You know, I probably have done that, but I haven’t made the full amount because I have a distributor, as well. I’m a little unusual [compared to] the typical Internet artist in that I also have a regular distribution deal, so my CD is available in Tower and Barnes & Noble and the brick and mortar retail stores that we’re accustomed to going to, if you were born before… if you were around ten years ago. That doesn’t necessarily mean it’s going to sell there, because without any exposure, without any marketing, no one knows it’s there. It’s good for me because I can say, if someone’s totally not Internet savvy, I can say go to Barnes & Noble. And half the time it’s not in stock because I don’t have a team out there that I’m paying monthly to make sure my CD stays in the store, to make sure it gets into listening stations to get exposure. I’m not paying that kind of money out in marketing. I would if I could, that would probably really help my sales. To have it available that way is great. That’s how my mom got it. That’s how my aunts and uncles got it. They didn’t go on the Internet.

How did you get started on the Roxygen on Oxygen competition, and where’s it heading?

I found out about the Roxygen contest through another website, all girl, called Girl Power Flour Hour. It’s a radio show this girl in Sacramento, California has. She found me from the site. She contacted me and said she wanted me to be part of this radio show. I get so many things like that. I get e-mail probably three or four times a week wanting me to join their Internet/radio/whatever dot com. This happened to be a real radio show as well as an Internet radio. She was through a college station. Anyway, she kept me updated on, she sends me stuff that is all girl stuff, I don’t know how she found out about it but she turned me onto it and I submitted, and they have twenty finalists right now that are up on their site, and you can listen to a song, go to message boards and talk about who you think should win, but in the end it’s going to be judged by a couple of members of Luscious Jackson, Moby…

What do you get if you win?

Two that win will go to their national TV show called Tracker, which is on the Oxygen network. It’s live bands. I know Paula Cole’s been on there, and Snoop Doggy Dog. It’s cool. It’s like David Letterman, with only music. And it’s for young girls and I think the girls vote and it’s all very interactive, it’s all interconnected with the website (

What is the Oxygen Tank Tour?

I did a very interesting gig with them at the Indianapolis 500. We were infield like fifty feet from the track. I performed the day before the actual race. Of course, you couldn’t perform during the race. You’d have to play really loud. But it was really amazing. I’ve never liked racing. I’ve always thought, “racing, oh god how boring!” And I still feel like that after watching for about ten minutes. But it was pretty cool to watch vehicles going that fast. Wow. How do they control them? And the track is tilted at an angle, like a ninety-degree angle practically. I don’t see how they’re able to stay on it. The Oxygen Tank Tour has like two semi trucks full of [stuff], it’s totally interactive – you can go right in and they have all of our songs, the finalists, songs up with our bios and stuff. It’s not only the music. But it’s also about the other aspects of, which is all about women empowerment, basically.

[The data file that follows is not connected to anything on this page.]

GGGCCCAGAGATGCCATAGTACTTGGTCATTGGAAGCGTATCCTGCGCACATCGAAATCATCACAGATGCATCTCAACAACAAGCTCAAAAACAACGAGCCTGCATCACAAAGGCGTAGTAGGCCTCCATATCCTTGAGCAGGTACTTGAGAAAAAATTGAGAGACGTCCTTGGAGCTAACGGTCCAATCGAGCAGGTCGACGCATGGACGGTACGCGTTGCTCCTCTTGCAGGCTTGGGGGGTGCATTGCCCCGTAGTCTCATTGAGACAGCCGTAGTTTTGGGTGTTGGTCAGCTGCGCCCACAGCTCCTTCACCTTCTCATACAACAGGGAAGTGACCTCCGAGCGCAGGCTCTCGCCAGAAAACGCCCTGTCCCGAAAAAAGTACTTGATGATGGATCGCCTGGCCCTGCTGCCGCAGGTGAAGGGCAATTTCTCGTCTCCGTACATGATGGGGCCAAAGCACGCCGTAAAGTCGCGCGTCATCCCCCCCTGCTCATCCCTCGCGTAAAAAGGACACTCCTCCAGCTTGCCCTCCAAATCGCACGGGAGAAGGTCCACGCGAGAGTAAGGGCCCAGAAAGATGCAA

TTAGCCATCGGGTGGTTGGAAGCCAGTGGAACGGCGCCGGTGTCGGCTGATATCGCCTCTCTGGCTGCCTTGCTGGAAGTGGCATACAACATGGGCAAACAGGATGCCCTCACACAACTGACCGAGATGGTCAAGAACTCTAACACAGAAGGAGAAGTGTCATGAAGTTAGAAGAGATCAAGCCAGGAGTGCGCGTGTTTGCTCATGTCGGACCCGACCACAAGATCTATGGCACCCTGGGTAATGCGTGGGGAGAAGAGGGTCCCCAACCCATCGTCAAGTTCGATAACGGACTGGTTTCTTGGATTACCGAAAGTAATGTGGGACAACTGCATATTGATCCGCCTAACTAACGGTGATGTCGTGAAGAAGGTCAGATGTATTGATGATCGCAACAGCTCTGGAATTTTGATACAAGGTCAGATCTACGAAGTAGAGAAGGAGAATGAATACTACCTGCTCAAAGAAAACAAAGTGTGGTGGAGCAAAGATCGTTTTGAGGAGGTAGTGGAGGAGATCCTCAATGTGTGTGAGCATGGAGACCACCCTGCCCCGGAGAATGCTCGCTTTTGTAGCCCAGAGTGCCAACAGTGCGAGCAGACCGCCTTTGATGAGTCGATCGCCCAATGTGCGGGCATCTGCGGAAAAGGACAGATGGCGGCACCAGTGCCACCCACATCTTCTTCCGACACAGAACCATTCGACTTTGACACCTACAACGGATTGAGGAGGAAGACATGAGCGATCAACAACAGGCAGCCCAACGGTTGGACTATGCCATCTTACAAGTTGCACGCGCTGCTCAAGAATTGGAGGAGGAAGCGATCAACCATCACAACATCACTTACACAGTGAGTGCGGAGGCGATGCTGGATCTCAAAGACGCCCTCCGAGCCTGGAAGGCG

Do people get certain ideas about your sound when they hear Kathleen LaGue from Nashville?

I get all kinds of… especially when it’s singer/songwriter from Nashville. I always try to say I’m a “solo artist.” Somehow, that’s a different vibe than a singer/songwriter. I think it definitely reflects what my record is about much more than singer/songwriter. It’s just more of what I’m about. I was born and raised in Kansas and spent a lot of time in New York, and I was just brought up on pop music. Top 40 radio is what you listened to. We were raised, eight people, on ten thousand [dollars] a year, so we couldn’t just go out and buy whatever record you wanted. I have to say my dad did to turn me onto the Beatles and Cat Stevens and Joni Mitchell.

Are you looking for a major label deal, or are you content doing it yourself?

No, I’m not content, because it’s so overwhelming from the business end of it. I spend a month just setting up the next month as far as touring, exposure, [and] Internet, and during that month, while I’m trying to do the cool things I’ve set up, I’ve got to set up the next month. The business end of it is never-ending. Since I released my record in August, I’ve had so little time to write, it’s ridiculous. I miss that part terribly. I’m not completely against a major label deal, but it would have to be the right one. Not just whoever gives me an offer and take whatever they give me. Hopefully I’m going to build my own thing, I’m in the process and already have started to build my own thing, that eventually they come to you and see your successful after you’ve done all the work, and they just want to cash in on it. If they want to cash in on it at a rate that I can handle and it will give me exposure to thousands more people than I can touch out of my living room in Nashville, then yes. Luck, timing, what else is on the market – there are so many things against you. If I was embarking on a new record and someone wanted to give me a quarter of a million dollars to make a new record and I had all of these songs, hell yeah, I’d go for it.